Date: 
Sunday, July 16, 2017 to Friday, July 21, 2017
Fee(s): 
$840 double; $1,120 single; $415 commuter
Topic(s): 
History

Eleanor Roosevelt: An American Life

Registration for this seminar is now closed.  To join the waiting list, please contact the Assistant Director at 920-839-2216 or bjorkseminars@lawrence.edu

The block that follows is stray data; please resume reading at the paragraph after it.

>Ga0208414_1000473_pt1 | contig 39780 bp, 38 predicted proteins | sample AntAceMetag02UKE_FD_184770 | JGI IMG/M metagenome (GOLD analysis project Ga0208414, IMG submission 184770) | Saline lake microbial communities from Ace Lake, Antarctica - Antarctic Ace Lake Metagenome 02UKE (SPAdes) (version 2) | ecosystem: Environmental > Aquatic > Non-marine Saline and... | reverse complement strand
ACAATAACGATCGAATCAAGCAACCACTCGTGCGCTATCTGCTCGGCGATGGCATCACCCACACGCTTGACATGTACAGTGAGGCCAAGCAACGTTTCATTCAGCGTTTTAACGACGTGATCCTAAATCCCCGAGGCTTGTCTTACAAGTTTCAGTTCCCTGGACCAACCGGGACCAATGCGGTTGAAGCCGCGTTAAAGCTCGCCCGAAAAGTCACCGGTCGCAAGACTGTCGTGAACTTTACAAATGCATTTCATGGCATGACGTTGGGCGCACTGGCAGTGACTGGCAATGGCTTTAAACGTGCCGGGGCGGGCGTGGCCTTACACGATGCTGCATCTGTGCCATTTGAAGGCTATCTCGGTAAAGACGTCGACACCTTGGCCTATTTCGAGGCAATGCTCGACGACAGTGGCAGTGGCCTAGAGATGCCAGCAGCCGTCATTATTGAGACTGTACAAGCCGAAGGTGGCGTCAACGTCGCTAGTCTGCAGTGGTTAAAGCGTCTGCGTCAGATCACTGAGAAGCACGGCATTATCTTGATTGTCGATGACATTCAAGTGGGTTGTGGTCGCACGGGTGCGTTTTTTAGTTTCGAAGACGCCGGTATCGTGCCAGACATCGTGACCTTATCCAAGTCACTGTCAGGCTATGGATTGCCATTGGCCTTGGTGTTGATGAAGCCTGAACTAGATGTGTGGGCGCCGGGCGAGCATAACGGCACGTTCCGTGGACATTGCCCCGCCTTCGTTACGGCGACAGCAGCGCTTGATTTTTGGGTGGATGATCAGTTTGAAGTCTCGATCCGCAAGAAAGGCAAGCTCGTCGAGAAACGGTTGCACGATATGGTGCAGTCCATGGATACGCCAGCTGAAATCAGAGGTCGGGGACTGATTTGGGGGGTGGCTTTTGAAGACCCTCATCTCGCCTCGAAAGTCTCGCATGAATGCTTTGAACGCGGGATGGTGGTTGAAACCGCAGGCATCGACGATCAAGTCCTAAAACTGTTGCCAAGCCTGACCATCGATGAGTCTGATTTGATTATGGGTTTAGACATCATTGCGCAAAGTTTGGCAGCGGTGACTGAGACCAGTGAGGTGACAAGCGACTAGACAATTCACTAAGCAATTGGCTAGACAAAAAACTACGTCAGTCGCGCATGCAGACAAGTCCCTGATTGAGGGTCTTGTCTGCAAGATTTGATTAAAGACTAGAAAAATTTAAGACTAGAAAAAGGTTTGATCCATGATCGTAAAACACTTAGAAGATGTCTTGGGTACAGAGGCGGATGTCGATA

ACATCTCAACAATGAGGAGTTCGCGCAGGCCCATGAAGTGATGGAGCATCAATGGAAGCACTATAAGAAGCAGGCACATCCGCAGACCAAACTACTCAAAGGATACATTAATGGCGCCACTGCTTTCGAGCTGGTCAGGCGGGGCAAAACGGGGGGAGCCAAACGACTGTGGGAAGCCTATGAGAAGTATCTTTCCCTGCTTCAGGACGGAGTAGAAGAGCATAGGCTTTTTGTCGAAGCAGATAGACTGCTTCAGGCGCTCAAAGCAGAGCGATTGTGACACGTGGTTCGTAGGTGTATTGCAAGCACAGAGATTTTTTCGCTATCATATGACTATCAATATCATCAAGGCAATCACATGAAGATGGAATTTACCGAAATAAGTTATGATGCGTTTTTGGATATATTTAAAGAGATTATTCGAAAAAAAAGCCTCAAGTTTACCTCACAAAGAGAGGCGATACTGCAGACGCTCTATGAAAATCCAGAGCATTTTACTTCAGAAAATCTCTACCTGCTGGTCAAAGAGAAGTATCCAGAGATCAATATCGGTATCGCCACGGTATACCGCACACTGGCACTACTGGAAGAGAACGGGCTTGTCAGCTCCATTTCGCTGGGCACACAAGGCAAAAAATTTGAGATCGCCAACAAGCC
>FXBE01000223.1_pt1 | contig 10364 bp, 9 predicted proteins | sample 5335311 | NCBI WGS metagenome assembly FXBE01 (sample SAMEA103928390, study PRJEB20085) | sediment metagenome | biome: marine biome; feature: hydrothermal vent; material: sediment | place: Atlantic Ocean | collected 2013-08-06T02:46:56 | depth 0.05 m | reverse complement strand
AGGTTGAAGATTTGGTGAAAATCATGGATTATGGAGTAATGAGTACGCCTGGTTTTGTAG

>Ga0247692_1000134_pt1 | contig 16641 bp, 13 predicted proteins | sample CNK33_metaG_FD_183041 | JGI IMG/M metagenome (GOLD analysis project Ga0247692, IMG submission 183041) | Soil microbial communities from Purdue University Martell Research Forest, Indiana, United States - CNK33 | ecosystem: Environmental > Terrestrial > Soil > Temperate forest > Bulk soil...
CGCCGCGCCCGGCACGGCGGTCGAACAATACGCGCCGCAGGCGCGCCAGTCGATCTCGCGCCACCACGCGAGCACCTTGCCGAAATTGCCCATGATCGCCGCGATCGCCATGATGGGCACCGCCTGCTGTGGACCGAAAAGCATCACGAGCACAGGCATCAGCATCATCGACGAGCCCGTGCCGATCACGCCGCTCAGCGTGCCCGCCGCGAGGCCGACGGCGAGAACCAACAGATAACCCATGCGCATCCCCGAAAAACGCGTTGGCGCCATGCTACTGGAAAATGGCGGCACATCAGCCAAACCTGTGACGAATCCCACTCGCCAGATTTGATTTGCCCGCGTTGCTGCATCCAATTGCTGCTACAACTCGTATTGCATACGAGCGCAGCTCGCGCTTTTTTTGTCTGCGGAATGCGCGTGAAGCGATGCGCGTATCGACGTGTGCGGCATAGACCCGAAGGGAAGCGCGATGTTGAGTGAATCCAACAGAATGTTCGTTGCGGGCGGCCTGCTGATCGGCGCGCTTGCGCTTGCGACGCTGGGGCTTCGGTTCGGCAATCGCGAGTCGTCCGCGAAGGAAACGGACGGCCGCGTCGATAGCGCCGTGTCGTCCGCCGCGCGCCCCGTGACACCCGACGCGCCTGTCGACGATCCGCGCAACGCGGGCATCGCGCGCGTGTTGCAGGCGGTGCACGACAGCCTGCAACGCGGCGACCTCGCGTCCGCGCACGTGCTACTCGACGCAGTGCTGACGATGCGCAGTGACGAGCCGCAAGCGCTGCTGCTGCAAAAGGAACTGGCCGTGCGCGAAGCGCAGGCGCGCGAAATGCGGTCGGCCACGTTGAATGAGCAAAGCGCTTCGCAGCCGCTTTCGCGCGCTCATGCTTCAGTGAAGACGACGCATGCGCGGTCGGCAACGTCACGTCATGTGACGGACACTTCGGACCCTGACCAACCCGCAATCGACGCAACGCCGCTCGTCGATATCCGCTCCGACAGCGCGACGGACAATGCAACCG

Eleanor Roosevelt was one of the most extraordinary individuals in American history. She was the longest serving First Lady of the United States, but was far better known as an activist and diplomat. Born into the wealthy Oyster Bay Roosevelt Family, Eleanor’s early life was very difficult as she lost both her parents and one brother at a young age. Raised by her grandmother, Eleanor attended Allenwood Academy in London and studied under Maria Souvestre. She returned to New York in 1902, and became a social worker in the East Side slums. In 1905, she married her fifth cousin Franklin Roosevelt, and the relationship transitioned into one of the greatest partnerships in all of American history. As First Lady, Eleanor became a moral compass for the nation, and a pioneer advocate of civil rights, women’s rights, and human rights. Her weekly column “My Day” lifted many Americans during the Great Depression, World War II, and beyond. Eleanor Roosevelt’s passionate activism and humanitarianism gained her universal respect, and she is consistently ranked in Gallup’s top ten of the Most Widely Admired People of the 20th Century.